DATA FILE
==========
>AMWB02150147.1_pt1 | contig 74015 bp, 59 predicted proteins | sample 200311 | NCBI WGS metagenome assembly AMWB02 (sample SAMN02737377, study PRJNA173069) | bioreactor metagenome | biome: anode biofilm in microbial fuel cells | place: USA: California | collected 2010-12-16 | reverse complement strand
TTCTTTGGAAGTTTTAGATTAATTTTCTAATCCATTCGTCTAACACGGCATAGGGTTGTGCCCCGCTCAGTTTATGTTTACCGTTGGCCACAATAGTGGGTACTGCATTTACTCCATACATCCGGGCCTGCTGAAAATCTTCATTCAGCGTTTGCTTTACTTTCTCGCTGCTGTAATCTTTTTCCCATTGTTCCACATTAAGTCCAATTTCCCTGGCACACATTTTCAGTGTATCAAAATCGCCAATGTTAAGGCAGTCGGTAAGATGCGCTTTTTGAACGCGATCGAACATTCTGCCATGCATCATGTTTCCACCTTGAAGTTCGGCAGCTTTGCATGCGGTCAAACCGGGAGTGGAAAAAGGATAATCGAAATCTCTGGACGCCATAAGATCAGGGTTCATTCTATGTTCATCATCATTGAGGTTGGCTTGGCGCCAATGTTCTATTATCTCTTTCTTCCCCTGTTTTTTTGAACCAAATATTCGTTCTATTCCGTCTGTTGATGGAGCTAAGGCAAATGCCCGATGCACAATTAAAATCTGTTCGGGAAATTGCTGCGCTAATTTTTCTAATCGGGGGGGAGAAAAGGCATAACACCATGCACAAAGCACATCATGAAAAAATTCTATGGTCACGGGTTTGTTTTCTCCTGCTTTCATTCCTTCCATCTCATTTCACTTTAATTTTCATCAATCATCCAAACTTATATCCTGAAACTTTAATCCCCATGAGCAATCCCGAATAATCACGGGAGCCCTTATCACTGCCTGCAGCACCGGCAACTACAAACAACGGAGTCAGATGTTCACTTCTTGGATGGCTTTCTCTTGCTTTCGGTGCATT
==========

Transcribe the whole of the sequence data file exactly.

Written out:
>AMWB02150147.1_pt1 | contig 74015 bp, 59 predicted proteins | sample 200311 | NCBI WGS metagenome assembly AMWB02 (sample SAMN02737377, study PRJNA173069) | bioreactor metagenome | biome: anode biofilm in microbial fuel cells | place: USA: California | collected 2010-12-16 | reverse complement strand
TTCTTTGGAAGTTTTAGATTAATTTTCTAATCCATTCGTCTAACACGGCATAGGGTTGTGCCCCGCTCAGTTTATGTTTACCGTTGGCCACAATAGTGGGTACTGCATTTACTCCATACATCCGGGCCTGCTGAAAATCTTCATTCAGCGTTTGCTTTACTTTCTCGCTGCTGTAATCTTTTTCCCATTGTTCCACATTAAGTCCAATTTCCCTGGCACACATTTTCAGTGTATCAAAATCGCCAATGTTAAGGCAGTCGGTAAGATGCGCTTTTTGAACGCGATCGAACATTCTGCCATGCATCATGTTTCCACCTTGAAGTTCGGCAGCTTTGCATGCGGTCAAACCGGGAGTGGAAAAAGGATAATCGAAATCTCTGGACGCCATAAGATCAGGGTTCATTCTATGTTCATCATCATTGAGGTTGGCTTGGCGCCAATGTTCTATTATCTCTTTCTTCCCCTGTTTTTTTGAACCAAATATTCGTTCTATTCCGTCTGTTGATGGAGCTAAGGCAAATGCCCGATGCACAATTAAAATCTGTTCGGGAAATTGCTGCGCTAATTTTTCTAATCGGGGGGGAGAAAAGGCATAACACCATGCACAAAGCACATCATGAAAAAATTCTATGGTCACGGGTTTGTTTTCTCCTGCTTTCATTCCTTCCATCTCATTTCACTTTAATTTTCATCAATCATCCAAACTTATATCCTGAAACTTTAATCCCCATGAGCAATCCCGAATAATCACGGGAGCCCTTATCACTGCCTGCAGCACCGGCAACTACAAACAACGGAGTCAGATGTTCACTTCTTGGATGGCTTTCTCTTGCTTTCGGTGCATT